Do you want to improve your mental, physical, and spiritual health in the New Year?
Have you made any resolutions yet?
From eating healthier and working out to getting out of debt or following a budget, making time for resolutions means that you’re open to self-improvement, so kudos to you!
While you’ll certainly find tons of articles on self-care in the New Year, few will help you look at the roots and causes of WHY you might continue behavior that you know isn’t good for you. It’s vital to take an uncomfortable look at yourself if you want a higher chance of success.
Why do we partake in behaviors that we know hurt us?
- It’s what you were taught. Some of the most common behaviors that people want to change are rooted in misinformation they were taught as kids. The biggest one has to do with food, which is why food-related resolutions are always popular. Remember being sad as a kid and being told, “Don’t feel sad. Here’s a cookie.” Later after a break-up you might have heard, “Don’t feel bad. Let’s get some ice cream.” Those well-intentioned statements set you up for eating when you have feelings. The thing is, the cookie does not make you feel better, but it does make you feel different. Pretty soon you find that you are eating to avoid feelings.
- The behaviors you do to avoid painful emotions are called Short Term Energy Relieving Behaviors. S.T.E.R.B.s include things like drinking, shopping, playing video games or anything else that keeps you out of the moment. You might notice that a lot of S.T.E.R.B.s parallel the behaviors that people want to change for their New Year’s Resolutions.
- Habit. Do you put the same leg in your pants first each time you get dressed or take the same route each time you go to the store? You probably do these things without even thinking about it first. What you practice you get good at. The more you practice behaviors that hurt you the better you get at them. The good news is that the more you practice positive behaviors, the better you will get at those, too.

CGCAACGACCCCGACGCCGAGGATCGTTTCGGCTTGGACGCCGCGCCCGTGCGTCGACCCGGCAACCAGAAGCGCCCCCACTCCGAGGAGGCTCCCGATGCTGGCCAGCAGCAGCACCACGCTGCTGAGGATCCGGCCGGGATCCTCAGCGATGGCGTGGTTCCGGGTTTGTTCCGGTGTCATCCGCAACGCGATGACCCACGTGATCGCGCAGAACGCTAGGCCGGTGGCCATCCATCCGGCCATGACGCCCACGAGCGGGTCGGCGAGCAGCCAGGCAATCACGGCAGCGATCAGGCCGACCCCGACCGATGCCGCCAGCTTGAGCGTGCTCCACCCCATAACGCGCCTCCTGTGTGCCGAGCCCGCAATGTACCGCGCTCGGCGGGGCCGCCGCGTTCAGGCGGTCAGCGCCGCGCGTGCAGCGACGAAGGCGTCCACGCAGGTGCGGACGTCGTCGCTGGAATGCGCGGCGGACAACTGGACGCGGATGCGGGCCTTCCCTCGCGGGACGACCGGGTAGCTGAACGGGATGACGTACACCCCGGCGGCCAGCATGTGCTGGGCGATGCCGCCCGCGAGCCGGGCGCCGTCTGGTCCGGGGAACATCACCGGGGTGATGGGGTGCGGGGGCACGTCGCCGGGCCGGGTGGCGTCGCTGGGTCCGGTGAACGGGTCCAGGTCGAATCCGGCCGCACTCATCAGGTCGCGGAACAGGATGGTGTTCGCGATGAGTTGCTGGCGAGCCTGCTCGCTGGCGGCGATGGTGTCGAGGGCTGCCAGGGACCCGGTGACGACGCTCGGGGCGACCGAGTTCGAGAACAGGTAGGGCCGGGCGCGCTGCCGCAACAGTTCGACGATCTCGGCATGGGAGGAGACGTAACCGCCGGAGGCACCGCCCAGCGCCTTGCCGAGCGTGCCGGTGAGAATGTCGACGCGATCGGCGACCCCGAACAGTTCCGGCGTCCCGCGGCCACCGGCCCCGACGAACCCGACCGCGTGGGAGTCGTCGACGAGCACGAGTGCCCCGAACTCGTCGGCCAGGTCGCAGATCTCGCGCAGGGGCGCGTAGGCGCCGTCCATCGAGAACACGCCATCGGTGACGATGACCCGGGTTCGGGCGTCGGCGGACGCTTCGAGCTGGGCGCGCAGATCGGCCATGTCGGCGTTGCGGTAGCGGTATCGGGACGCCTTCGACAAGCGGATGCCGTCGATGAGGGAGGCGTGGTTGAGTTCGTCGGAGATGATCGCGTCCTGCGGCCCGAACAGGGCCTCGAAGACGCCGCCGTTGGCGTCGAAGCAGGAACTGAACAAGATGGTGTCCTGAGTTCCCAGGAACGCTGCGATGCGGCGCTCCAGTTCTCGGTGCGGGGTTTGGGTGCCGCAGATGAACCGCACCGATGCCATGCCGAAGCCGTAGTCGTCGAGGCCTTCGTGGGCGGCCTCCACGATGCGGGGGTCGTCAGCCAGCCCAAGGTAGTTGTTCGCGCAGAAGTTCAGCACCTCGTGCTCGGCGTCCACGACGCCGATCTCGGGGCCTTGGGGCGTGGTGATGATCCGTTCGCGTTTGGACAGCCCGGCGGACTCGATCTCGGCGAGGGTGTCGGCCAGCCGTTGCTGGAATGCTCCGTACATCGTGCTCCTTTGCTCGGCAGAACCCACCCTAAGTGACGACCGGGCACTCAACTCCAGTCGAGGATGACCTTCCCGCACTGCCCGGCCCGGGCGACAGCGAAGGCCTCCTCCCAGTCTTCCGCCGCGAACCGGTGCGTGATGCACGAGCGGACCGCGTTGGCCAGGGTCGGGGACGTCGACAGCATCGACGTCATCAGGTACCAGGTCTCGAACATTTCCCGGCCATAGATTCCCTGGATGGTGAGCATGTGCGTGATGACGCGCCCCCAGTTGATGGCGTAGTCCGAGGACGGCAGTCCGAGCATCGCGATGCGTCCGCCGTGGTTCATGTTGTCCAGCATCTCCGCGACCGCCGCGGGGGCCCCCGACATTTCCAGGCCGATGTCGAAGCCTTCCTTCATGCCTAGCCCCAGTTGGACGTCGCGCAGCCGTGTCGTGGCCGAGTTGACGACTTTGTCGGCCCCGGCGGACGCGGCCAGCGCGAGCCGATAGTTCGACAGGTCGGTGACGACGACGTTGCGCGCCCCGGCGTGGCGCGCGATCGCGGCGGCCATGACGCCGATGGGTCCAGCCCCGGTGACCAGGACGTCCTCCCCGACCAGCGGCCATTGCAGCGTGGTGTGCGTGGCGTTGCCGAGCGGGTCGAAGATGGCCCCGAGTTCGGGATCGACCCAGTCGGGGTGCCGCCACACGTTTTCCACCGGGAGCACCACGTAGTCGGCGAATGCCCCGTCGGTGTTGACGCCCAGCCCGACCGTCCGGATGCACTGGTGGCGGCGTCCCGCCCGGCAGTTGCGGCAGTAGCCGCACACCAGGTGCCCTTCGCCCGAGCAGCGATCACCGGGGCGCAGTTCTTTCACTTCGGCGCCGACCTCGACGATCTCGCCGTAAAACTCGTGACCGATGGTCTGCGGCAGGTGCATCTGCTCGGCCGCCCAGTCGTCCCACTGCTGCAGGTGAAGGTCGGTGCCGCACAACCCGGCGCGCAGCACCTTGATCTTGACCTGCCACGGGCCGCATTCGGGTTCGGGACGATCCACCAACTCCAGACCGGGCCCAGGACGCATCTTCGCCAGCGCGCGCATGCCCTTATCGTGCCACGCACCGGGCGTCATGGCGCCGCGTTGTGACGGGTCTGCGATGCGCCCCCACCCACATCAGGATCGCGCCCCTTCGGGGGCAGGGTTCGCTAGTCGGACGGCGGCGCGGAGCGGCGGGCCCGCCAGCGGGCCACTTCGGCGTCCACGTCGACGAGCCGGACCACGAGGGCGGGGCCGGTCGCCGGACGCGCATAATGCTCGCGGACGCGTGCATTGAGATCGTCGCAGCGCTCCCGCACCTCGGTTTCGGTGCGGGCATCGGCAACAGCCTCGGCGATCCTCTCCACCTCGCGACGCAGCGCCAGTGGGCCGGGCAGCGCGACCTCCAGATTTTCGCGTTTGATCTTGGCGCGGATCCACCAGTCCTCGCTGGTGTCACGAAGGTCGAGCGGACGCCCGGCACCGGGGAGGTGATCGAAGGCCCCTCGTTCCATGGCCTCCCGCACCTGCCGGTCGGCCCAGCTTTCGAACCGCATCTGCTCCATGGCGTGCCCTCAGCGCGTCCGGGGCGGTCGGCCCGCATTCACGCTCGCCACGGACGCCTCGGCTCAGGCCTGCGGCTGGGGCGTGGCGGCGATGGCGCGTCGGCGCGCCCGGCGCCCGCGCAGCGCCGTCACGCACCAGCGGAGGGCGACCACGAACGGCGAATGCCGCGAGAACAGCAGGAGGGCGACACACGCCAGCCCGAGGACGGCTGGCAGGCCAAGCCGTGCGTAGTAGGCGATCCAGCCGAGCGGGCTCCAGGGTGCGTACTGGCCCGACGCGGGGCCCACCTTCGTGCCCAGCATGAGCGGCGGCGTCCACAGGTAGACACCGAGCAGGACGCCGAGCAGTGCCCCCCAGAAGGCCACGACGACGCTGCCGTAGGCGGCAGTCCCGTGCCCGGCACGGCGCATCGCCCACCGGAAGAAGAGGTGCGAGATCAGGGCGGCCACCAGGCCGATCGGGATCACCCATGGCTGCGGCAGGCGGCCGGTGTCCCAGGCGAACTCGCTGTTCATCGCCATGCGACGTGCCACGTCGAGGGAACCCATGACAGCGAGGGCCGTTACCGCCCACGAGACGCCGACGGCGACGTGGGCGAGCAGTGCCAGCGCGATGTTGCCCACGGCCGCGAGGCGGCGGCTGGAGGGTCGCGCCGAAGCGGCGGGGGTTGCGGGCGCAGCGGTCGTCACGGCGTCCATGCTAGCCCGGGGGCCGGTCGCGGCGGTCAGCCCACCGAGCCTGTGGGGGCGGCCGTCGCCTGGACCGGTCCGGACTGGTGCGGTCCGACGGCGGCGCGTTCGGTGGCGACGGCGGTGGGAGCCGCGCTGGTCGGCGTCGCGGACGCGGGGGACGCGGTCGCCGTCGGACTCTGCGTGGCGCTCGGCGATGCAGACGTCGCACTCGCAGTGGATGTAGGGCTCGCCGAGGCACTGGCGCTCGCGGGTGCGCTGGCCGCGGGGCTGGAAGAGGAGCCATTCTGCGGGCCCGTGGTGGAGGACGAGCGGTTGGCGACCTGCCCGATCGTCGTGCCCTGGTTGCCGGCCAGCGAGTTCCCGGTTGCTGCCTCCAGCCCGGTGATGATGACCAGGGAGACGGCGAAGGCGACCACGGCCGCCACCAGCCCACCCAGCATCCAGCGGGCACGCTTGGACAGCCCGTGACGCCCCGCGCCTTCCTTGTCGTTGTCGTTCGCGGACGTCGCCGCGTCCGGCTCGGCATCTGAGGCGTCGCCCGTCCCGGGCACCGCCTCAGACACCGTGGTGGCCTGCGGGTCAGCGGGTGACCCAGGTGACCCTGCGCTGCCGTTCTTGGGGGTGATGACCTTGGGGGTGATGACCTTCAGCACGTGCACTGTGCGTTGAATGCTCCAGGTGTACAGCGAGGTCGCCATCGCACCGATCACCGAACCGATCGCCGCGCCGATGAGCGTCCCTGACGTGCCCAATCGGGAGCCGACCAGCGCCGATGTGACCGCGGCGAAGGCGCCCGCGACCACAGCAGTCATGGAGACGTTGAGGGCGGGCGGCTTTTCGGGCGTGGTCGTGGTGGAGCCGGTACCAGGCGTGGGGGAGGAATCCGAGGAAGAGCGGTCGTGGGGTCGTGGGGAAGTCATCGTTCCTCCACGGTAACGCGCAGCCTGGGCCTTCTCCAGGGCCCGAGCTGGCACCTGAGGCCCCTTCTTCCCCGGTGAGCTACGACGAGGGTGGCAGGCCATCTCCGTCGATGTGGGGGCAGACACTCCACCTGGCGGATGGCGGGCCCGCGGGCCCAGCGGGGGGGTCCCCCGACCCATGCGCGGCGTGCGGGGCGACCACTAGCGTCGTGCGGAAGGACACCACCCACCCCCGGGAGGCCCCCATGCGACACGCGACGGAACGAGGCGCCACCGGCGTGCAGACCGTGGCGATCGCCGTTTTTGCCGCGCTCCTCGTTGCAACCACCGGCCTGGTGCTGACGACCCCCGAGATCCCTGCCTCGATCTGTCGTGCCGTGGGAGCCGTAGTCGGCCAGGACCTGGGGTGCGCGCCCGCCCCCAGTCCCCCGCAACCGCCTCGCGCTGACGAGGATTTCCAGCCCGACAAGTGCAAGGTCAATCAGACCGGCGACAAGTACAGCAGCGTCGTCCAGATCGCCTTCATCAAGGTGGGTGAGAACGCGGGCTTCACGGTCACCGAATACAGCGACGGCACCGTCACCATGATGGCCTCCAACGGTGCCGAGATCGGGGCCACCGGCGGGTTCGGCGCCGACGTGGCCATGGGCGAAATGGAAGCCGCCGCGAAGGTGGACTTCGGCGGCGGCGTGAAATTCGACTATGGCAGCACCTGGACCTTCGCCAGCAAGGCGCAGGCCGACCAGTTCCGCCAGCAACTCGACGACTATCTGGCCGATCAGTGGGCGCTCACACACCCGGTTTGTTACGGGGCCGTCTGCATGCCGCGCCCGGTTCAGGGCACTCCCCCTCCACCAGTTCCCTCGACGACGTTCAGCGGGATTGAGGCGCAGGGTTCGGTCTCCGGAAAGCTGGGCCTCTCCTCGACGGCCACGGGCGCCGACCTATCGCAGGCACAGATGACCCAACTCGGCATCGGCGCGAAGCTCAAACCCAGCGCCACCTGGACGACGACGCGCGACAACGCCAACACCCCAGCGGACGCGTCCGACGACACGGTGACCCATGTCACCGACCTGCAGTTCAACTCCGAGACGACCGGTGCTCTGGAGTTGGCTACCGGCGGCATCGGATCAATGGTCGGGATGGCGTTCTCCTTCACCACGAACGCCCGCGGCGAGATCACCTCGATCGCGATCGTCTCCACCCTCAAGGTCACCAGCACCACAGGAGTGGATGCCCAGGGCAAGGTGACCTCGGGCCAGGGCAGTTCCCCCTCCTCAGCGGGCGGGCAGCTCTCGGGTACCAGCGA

- Unresolved grief. Most behaviors that people want to change could be related to unresolved grief, but you’d never know it. Society doesn’t talk about grief and loss as freely as they talk about happy and positive events. But unresolved grief is at the root of many harmful behaviors. In fact, it’s why you may try to make the same resolution year after year with only short-term success. You have to deal with what’s holding you back to set yourself up for a happier future.
So if you’re looking for the ultimate self-care in the New Year, give these things a try.
- Feel your feelings rather than avoiding them. One of the best ways to honor yourself is to go easy on yourself when you’re feeling down. When you’re happy you share it with others, so why not do the same when you’re sad? When you are honest about your feelings you will be less likely to use things like food, alcohol or shopping to avoid feeling them. An added bonus is that you will be showing others that it’s okay to be honest as well.
- Practice forgiveness. Do you have a hard time forgiving people that have wronged you? You’re not alone. Why should you forgive someone when they are the ones who hurt you? Doesn’t seem fair at all! The thing is, forgiveness brings you freedom. It doesn’t mean you condone or accept their behavior, it simply means that you are ready to feel better. Forgiveness is giving up the hope of a better or different yesterday, so that you acknowledge what someone did or didn’t do that was hurtful and that you are not going to allow it to hurt you anymore. It gives you freedom.
- Don’t wait for time to heal. You’ve probably heard that “time heals all wounds.” But is that really true? Who do you know who is still heartbroken over something that happened five, 10 or even 20 years ago? If grief really “just takes time,” wouldn’t 20 years be enough time? The sad truth is the idea that time heals all wounds keeps grievers stuck in their heartache, because it’s not true. Time only passes. It’s what you do within that time that heals. So this year consider taking the actions that could lead to your freedom. There is no time like the present to truly practice self-care by getting complete with the relationships and events in your past that limit your capacity for happiness.
Contact Mary Hargrave for help with a new program on recovering from grief.